The first Triple Crown win in 37 years took place at this year’s Belmont Stakes at Belmont Park. Downtown witnessed history as American Pharoah, ridden by jockey Victor Espinoza, claimed his spot as the 12th horse to achieve the challenging win in the three race series.
The Belmont Stakes was a fashionable affair as women in classic sundresses and sun hats and men in three piece suits and bowties lined every section of Belmont Park, even in the more casually dressed General Admission area. Those in the required dress code box and clubhouse areas went the extra mile to dress to the nines.
Lines for betting windows were chaotic; even worse were the lines for ATM machines as first timers dejectedly realized that betting and most vendors were cash only. But that didn’t seem to be stopping the prevailing feelings of hope, optimism, and good will that pervaded the crowd. Everyone wanted American Pharaoh to come in first. Everyone was hopeful that they would see history. Everyone was sharing excitement with those around them.
After several earlier races, it was finally time for the main events. The Goo Goo Dolls played a set of three songs to cheers on all levels of the park. And then later still, the horses trotted out. Perhaps intentionally, American Pharoah was the last on the track. When he came out, the volume of cheers seemed impossibly loud. Screams were heard from all angles. Random strangers were exchanging phone numbers to text each other the pictures they got. Alcohol and cigars pervaded the air.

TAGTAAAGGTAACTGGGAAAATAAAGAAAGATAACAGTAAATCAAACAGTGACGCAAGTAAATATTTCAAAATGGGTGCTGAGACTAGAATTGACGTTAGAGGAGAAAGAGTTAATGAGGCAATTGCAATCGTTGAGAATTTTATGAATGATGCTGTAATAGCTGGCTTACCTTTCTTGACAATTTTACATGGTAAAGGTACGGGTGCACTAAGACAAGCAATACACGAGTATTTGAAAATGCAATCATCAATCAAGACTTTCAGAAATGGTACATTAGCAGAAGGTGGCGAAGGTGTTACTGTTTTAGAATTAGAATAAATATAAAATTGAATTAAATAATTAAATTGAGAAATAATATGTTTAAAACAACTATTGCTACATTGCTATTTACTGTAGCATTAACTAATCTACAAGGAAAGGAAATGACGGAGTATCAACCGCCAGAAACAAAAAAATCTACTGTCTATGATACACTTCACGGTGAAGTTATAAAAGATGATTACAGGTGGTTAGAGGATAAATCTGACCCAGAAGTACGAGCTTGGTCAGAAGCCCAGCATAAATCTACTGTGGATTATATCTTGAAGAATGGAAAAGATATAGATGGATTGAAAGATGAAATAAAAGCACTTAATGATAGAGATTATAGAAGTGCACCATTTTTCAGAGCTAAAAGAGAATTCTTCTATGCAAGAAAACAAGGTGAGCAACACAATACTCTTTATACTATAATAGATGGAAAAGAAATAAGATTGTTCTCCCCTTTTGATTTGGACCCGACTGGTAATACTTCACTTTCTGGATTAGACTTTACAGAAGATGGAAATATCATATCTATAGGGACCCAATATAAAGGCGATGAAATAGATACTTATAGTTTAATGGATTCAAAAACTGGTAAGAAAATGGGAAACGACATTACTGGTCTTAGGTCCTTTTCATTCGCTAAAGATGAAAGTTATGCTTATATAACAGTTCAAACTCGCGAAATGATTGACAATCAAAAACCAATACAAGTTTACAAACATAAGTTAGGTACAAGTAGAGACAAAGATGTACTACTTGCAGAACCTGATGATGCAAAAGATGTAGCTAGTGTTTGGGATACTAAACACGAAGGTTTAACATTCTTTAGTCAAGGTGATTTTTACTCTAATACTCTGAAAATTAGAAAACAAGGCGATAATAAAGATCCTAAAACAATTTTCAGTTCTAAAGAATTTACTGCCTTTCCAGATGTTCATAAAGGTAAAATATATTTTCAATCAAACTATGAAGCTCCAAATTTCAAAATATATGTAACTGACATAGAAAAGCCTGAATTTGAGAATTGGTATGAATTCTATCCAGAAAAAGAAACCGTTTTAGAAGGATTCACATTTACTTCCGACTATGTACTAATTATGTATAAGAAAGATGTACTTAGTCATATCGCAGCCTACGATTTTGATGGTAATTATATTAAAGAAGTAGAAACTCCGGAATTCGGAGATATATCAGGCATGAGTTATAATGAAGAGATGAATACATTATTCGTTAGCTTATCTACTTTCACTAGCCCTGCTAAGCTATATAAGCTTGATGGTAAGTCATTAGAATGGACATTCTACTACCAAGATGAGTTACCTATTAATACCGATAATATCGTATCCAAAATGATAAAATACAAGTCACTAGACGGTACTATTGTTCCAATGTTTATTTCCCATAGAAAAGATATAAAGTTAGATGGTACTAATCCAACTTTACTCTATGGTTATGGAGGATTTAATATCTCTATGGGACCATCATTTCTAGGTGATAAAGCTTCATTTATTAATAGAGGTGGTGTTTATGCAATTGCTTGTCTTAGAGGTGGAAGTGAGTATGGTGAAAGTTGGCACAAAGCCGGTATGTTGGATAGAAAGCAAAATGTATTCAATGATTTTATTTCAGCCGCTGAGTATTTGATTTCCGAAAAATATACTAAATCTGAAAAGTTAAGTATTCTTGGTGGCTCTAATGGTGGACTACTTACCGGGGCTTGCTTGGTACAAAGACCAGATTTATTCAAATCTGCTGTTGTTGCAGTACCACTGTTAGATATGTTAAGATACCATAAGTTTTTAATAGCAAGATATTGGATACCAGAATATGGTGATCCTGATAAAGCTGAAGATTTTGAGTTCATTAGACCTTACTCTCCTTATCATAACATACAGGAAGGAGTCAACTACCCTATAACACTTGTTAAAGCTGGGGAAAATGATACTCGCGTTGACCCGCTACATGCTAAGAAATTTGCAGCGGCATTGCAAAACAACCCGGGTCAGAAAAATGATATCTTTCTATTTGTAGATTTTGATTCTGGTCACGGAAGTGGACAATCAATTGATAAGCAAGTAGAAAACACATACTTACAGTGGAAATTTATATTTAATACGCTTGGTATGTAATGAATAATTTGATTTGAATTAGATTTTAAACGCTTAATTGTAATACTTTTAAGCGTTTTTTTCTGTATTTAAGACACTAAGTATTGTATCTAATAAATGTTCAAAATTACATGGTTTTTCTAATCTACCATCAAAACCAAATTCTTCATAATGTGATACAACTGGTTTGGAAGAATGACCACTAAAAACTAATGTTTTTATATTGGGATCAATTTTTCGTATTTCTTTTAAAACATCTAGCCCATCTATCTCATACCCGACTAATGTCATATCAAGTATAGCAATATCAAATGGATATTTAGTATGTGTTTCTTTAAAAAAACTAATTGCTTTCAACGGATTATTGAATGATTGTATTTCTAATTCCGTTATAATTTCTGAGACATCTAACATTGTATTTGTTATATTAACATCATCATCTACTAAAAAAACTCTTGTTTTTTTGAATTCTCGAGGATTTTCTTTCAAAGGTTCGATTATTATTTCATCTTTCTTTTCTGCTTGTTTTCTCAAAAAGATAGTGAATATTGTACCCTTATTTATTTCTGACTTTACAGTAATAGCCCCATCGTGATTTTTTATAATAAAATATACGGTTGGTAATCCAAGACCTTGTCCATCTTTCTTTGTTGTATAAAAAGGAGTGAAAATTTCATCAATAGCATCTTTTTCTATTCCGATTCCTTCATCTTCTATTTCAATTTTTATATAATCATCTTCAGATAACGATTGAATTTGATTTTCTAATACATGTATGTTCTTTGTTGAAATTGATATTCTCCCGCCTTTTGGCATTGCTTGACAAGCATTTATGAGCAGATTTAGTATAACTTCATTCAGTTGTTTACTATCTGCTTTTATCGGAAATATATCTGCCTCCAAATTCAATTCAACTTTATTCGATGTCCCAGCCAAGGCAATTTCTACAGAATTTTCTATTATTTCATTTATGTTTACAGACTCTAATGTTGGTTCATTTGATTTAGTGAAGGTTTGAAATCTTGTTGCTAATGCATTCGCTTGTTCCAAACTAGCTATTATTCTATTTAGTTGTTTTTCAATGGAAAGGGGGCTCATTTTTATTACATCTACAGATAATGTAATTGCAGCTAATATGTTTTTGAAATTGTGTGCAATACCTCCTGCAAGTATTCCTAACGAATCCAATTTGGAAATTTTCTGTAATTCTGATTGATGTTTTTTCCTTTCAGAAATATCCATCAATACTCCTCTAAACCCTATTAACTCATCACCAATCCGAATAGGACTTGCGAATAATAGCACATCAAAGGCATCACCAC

But the cheers before the race couldn’t compare to what happened during and immediately after. Within the first leg of the race, American Pharoah had pushed himself to the front of the pack. “Go, go, go!” people shouted between cheers of “Yay!” and “Come on Pharaoh, Come on AP!” It seemed as if the crowd was too caught up in excitement to really let the disbelief of what they were witnessing set in for a few seconds. Not only did American Pharaoh win, he won while out in front almost the entire time. He had the second best time at the Belmont Stakes in Triple Crown winner history, 26.65 seconds.
Those random strangers exchanging pictures were now hugging. Champagne was flying through the air. “Oh my god!” was now the mantra everyone was repeating. There wasn’t a person near this contributor who didn’t have an excited smile plastered on their face. Some had tears in their eyes. You could feel the wave of electric energy at all levels. History was made.
-by Alyssa Bajek